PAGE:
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Teetering like a September myth.

Each year, on that first warm day following the long cold, as the scent of blooming clematis and withering wattle fills the air, its presence like old stories. 


The grasses once fed by winter rain, just as our bodies, begin their decay under the intensifying sun. A slow but ever present withering. The clematis does not worry for the year where its roots cannot maintain hold. Not a worry that I am aware of, anyway. Do the wrens understand that their life expectancy is one of years, not decades?


Or can I, truly, understand this?

Nestled within floral blooms over the first days of spring, Australian visual-artist Angus Scott’s first monograph Teetering like a September myth navigates confrontations of death and loss whilst searching for solace within surrounding life cycles. The series is made up of 44 monochrome images and five passages of text which draw upon the seasons and ecological cycles of south-eastern Australia.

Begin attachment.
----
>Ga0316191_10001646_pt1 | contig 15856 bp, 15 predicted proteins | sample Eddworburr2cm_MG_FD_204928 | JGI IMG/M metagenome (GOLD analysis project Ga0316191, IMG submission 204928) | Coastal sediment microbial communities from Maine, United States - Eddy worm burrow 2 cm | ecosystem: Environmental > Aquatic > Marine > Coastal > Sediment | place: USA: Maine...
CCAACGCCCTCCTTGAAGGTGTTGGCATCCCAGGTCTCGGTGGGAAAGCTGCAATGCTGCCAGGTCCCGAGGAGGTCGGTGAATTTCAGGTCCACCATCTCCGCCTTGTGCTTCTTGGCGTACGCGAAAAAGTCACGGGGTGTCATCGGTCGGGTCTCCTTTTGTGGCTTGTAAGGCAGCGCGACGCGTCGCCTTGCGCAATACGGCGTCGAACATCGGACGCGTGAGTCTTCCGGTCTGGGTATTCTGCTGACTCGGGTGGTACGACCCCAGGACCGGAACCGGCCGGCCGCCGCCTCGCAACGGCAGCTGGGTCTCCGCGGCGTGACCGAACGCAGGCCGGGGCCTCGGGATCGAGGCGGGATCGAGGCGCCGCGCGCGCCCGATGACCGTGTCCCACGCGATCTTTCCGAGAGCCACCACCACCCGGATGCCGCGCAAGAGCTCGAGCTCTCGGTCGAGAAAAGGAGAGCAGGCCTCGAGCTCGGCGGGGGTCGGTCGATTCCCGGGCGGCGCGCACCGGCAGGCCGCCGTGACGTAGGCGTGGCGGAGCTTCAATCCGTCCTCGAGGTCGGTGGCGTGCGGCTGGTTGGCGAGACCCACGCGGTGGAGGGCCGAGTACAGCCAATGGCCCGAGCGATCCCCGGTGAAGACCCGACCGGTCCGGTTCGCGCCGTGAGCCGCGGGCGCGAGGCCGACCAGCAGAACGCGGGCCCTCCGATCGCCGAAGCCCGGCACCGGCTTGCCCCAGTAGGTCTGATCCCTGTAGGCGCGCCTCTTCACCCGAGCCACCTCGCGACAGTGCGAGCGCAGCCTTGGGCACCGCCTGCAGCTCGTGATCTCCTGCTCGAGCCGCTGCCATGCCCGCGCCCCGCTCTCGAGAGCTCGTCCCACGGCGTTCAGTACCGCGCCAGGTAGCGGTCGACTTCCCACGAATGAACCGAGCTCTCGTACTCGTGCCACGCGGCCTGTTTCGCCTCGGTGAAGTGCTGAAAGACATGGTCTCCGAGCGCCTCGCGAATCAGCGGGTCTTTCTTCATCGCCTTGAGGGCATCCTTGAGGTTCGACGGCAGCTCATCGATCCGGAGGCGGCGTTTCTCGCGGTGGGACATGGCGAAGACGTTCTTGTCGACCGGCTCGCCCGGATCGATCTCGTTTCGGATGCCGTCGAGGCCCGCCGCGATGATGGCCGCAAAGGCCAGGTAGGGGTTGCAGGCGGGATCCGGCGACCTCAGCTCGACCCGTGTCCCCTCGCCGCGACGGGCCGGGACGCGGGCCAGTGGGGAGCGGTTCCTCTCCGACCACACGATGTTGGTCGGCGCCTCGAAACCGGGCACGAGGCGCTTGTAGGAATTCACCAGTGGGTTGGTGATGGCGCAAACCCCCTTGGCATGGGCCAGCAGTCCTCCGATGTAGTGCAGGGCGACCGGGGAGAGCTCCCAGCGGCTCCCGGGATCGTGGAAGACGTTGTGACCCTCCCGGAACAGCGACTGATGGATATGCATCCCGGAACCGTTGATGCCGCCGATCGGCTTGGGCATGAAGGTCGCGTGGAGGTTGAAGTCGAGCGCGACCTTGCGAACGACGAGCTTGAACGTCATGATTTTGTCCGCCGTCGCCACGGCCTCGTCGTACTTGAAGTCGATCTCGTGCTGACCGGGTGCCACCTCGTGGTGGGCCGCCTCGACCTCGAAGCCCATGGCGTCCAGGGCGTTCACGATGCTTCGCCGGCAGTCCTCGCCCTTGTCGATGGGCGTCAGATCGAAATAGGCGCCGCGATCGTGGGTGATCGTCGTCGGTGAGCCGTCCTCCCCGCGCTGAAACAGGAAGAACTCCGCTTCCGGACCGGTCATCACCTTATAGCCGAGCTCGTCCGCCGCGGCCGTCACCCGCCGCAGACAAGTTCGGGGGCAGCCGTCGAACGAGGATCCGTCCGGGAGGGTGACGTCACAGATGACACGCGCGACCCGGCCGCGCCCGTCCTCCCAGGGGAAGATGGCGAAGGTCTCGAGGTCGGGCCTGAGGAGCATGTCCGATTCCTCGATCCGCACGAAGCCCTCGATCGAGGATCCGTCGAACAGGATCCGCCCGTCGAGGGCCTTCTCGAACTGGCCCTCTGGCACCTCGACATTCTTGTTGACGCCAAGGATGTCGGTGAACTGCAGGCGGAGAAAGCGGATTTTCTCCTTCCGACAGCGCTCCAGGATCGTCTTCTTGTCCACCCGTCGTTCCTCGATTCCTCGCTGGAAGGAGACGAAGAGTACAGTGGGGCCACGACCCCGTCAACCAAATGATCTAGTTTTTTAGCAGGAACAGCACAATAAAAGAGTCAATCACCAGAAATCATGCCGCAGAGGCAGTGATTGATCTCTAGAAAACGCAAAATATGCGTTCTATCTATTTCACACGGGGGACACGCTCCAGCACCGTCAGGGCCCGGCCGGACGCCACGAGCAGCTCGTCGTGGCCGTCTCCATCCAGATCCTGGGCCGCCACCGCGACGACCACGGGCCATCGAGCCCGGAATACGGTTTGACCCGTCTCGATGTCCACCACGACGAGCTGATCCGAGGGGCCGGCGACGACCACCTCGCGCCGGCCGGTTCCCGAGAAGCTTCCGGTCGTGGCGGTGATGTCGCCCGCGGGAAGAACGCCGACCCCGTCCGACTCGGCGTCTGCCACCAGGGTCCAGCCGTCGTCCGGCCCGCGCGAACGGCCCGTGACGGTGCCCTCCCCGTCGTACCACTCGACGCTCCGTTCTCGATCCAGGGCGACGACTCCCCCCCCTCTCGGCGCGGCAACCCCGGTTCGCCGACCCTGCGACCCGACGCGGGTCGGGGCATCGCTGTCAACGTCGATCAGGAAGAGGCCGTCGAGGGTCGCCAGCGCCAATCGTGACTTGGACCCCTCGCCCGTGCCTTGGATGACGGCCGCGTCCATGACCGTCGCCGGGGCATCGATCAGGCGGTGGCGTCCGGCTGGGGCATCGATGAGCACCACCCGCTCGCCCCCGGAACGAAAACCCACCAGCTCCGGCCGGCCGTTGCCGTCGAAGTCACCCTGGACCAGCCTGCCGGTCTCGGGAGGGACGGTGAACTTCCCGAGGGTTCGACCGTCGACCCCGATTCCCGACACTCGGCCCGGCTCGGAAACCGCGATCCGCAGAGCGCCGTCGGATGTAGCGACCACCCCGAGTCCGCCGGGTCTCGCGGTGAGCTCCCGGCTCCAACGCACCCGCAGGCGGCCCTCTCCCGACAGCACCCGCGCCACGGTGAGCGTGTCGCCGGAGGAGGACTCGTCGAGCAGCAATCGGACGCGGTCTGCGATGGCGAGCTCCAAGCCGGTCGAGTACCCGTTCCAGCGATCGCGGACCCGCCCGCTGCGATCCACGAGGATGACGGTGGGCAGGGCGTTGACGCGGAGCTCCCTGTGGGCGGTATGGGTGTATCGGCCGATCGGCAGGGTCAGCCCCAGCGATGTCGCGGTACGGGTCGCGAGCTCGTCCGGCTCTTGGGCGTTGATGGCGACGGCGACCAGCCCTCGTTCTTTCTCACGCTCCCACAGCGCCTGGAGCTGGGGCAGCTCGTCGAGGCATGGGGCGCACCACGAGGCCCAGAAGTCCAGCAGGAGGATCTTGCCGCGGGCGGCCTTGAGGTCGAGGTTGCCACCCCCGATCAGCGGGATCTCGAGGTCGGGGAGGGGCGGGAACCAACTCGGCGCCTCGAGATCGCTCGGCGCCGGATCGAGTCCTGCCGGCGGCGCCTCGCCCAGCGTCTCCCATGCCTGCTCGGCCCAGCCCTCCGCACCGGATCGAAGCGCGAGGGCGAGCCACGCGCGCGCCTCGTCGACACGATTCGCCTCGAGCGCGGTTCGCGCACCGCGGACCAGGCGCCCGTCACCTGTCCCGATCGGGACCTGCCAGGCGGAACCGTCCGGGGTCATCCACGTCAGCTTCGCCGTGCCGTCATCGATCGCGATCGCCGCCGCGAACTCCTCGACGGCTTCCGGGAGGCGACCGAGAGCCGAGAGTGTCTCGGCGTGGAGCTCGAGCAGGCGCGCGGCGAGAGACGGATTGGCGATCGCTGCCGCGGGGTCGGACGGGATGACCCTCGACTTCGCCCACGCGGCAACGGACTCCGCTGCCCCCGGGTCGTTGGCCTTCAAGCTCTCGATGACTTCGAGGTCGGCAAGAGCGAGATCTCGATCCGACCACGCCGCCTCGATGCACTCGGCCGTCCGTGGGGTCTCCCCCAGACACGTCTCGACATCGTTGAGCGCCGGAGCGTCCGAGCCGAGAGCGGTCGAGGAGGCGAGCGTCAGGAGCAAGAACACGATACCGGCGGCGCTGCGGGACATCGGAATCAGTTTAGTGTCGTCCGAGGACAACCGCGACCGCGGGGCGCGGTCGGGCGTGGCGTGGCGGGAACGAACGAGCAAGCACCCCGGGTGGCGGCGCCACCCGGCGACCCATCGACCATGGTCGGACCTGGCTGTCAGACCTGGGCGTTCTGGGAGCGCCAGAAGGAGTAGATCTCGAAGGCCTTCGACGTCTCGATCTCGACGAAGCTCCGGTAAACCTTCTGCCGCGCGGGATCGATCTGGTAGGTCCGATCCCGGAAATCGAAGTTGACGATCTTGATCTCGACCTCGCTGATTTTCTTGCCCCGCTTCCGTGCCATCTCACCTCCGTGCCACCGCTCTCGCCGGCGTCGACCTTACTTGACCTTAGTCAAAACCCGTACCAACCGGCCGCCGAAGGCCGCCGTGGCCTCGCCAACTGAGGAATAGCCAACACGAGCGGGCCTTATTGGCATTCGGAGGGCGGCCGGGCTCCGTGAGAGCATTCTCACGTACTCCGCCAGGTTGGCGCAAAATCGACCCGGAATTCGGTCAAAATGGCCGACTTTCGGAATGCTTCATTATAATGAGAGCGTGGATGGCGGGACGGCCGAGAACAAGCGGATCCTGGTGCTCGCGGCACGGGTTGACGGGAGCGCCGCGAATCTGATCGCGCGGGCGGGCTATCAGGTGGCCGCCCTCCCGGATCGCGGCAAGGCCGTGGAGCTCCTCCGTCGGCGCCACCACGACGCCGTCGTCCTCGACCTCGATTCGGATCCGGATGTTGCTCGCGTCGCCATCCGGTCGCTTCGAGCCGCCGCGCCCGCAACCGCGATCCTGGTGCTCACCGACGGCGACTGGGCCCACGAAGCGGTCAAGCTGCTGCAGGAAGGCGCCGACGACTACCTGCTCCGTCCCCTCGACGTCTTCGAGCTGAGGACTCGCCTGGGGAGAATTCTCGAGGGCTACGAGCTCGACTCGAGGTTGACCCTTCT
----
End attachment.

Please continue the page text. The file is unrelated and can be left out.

Developed in parallel to a dear friend's process of mourning, the photographs are imbued with stages of grief, questioning how we can place our individual experiences within timescales both larger and smaller than our own. Beginning its journey amongst new growth, Teetering like a September myth reads like a life cycle in and of itself, fluctuating between stages of birth, loss and ultimately acceptance. The series forms intricate links connecting ecological processes and human mortality, positioning the self amidst the varying beginning and end points that surround us everyday.

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